During a call to ETF Trends, Natixis portfolio manager Alexander Nary provided some insight regarding recent market volatility and how its International Minimum Volatility ETF (MVIN) has been faring.

Nary made it clear, some substantial changes to the ETF were made to take into account the recent volatility. There’s been a little higher turnover because of it.

MVIN has been overweight in Asia up until recently, but pulled back significantly to be in line with the benchmark. That was a bigger move leading into Europe and UK markets specifically, which does have MVIN closer in line with the benchmarks.

Nary noted how, from a sector point-of-view, the portfolio had been made out to be more defensive. There’s been a relative increase in consumer staples and real estate, as a move from health care and materials.

“The model is telling us that there is some risk in the market,” Nary said. “It’s a little higher than it has been certainly earlier on in the year, and even last year. I think we’ll continue to watch all different macro indicators to see when it might make more sense to risk on, but as of right now, we’ve definitely moved the portfolio a little more defensive, and we’ll closely be watching economic numbers, as well as geopolitical events that have recently been stirred up here.”

How Active Management Helps

Looking at the active management component of MVIN is such that being able to look at the model weekly means a team can really contrast and continually reassess how the market is evolving. According to Nary, this means appropriate decisions can be made in the portfolio, so it can be regularly repositioned towards its ultimate goal of providing a minimum volatility portfolio.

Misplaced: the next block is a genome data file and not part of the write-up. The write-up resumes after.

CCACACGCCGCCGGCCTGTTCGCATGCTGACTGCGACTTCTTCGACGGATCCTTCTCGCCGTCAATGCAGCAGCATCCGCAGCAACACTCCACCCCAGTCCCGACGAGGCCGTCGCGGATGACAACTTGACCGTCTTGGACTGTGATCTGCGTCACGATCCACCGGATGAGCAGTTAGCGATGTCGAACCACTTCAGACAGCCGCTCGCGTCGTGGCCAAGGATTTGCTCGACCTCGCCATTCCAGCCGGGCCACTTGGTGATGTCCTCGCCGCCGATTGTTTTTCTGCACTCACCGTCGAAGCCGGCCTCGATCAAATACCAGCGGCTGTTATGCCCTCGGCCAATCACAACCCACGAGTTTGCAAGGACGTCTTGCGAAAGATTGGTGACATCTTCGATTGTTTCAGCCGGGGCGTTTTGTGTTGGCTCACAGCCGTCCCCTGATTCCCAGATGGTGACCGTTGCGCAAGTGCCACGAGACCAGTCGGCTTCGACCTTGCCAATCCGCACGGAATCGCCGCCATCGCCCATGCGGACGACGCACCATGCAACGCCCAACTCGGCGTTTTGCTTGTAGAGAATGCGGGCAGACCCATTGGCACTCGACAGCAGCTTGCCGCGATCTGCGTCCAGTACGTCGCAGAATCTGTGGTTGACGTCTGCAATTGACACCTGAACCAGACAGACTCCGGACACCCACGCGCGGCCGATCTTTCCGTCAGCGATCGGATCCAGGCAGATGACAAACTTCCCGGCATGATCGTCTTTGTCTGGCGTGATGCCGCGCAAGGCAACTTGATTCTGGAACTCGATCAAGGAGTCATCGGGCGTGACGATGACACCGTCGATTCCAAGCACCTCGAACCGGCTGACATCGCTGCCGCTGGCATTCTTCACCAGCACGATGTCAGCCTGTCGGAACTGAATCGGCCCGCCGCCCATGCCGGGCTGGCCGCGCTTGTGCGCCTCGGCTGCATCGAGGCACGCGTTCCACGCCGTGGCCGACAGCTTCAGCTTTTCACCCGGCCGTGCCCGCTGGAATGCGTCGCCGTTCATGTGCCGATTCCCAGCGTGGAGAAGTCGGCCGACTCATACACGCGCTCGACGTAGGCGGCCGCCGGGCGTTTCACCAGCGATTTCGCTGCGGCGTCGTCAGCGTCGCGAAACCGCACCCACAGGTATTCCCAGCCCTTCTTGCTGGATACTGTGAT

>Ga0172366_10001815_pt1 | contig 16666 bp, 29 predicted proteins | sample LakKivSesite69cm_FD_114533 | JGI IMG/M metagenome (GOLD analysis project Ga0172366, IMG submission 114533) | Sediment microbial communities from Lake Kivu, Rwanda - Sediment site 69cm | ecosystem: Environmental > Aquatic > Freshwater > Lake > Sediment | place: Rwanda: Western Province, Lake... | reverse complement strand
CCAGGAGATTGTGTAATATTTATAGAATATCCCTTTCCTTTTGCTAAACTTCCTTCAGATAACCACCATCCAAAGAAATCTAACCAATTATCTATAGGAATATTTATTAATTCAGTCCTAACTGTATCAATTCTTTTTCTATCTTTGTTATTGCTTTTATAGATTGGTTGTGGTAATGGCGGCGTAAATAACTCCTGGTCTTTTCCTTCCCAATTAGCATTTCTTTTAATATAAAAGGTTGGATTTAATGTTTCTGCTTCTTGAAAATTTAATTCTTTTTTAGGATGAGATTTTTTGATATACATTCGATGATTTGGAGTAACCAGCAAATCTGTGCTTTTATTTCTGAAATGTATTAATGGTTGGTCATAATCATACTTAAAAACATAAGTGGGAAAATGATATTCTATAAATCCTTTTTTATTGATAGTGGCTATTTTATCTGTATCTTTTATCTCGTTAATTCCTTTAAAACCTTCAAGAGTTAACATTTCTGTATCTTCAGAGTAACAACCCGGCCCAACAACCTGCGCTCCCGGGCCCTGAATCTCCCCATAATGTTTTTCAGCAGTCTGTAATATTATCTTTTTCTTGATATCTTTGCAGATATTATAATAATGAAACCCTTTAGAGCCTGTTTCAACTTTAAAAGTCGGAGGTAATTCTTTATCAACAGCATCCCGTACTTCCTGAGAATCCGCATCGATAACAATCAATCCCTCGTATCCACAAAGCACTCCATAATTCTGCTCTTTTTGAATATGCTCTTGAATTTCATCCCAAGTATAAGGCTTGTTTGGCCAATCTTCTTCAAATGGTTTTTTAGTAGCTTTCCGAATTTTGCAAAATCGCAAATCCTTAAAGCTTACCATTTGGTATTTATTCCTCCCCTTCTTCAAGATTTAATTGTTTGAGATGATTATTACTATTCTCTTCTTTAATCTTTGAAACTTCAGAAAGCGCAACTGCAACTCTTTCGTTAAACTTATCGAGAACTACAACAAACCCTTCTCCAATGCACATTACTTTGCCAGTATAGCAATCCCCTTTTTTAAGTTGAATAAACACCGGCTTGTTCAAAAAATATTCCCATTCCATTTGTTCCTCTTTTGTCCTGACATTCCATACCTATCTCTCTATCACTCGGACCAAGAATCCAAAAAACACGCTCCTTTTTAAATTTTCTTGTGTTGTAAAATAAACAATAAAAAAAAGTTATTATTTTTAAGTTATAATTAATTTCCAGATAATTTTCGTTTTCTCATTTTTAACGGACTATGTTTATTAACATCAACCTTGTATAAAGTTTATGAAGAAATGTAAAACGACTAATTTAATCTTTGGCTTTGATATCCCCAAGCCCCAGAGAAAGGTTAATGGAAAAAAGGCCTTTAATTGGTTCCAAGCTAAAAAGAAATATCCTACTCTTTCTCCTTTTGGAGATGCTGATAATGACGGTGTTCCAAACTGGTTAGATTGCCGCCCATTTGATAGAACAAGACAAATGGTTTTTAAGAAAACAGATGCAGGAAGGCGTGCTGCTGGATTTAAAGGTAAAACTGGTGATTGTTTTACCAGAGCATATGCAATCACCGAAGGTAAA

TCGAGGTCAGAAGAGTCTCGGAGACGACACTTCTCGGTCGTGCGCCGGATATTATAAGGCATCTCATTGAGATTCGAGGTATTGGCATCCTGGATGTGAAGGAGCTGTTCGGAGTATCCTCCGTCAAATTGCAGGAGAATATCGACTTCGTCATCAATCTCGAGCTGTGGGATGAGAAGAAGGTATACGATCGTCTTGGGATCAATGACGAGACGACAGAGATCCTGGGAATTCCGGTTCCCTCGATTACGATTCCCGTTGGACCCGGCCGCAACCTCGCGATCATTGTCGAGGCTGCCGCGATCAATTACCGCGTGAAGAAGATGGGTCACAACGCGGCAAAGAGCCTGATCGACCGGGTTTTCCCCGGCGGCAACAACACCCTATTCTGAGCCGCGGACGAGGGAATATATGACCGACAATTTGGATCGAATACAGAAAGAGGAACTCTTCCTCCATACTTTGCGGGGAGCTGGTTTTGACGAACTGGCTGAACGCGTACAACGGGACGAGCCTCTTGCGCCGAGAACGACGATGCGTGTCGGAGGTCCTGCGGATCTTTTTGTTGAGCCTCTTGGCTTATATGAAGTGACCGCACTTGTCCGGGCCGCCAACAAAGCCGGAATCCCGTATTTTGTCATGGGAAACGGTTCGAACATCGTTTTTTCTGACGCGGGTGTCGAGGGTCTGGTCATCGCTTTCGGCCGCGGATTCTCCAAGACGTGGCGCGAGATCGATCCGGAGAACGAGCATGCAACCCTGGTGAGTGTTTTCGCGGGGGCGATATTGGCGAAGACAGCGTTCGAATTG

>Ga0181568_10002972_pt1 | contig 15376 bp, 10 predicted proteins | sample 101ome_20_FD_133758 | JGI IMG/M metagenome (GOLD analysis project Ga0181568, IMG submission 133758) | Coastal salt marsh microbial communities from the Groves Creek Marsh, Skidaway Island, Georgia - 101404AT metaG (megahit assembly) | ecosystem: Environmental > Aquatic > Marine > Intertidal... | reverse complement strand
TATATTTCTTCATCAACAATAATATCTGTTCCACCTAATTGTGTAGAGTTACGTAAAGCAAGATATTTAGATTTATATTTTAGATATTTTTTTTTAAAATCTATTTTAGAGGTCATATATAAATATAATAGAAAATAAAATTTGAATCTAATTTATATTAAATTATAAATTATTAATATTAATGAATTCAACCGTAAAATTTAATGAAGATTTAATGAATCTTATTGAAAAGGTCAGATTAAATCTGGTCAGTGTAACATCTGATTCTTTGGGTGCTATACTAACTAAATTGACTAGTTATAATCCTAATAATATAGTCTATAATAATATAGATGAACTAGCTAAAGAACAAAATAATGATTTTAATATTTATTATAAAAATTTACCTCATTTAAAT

Natixis’ Alex Piré added to the conversation by noting, “We are buying securities that are lower risk and diversifying for the portfolio.” This is where active implementation comes into play.

While factor investing ETFs and smart beta ETFs are things to consider, the factors tend to move around in size and quality. As market volatility and the market picks up, it’s easy to see how low volatility factors that began the year or ended last year, at a higher place, are no longer at that same point.

Related: Preparing for Market Volatility With Smart Beta ETFs 

As Piré states, the shift seen in the portfolio has been relatively significant, when looking back 18 months ago when the portfolio was overweight to cyclical stocks and consumer discretionary. It wasn’t positioned as a defensive stock.

With several shifts that have taken place since, and with volatility creeping up in the past two weeks, the active managers have been pushed to have the portfolio even more reliant on being defensive.

Circling back to the move out of Asia, Piré notes that when considering how portfolios are constructed, only developed markets are considered. For example, while it’s a historically lower volatility market for US investors, MVIN had a consistent overweight in Japan. Scaling back from the country, with a move towards the UK and Europe, is a way to counter the tariff war. The step was necessary.

For more market trends, visit ETF Trends.

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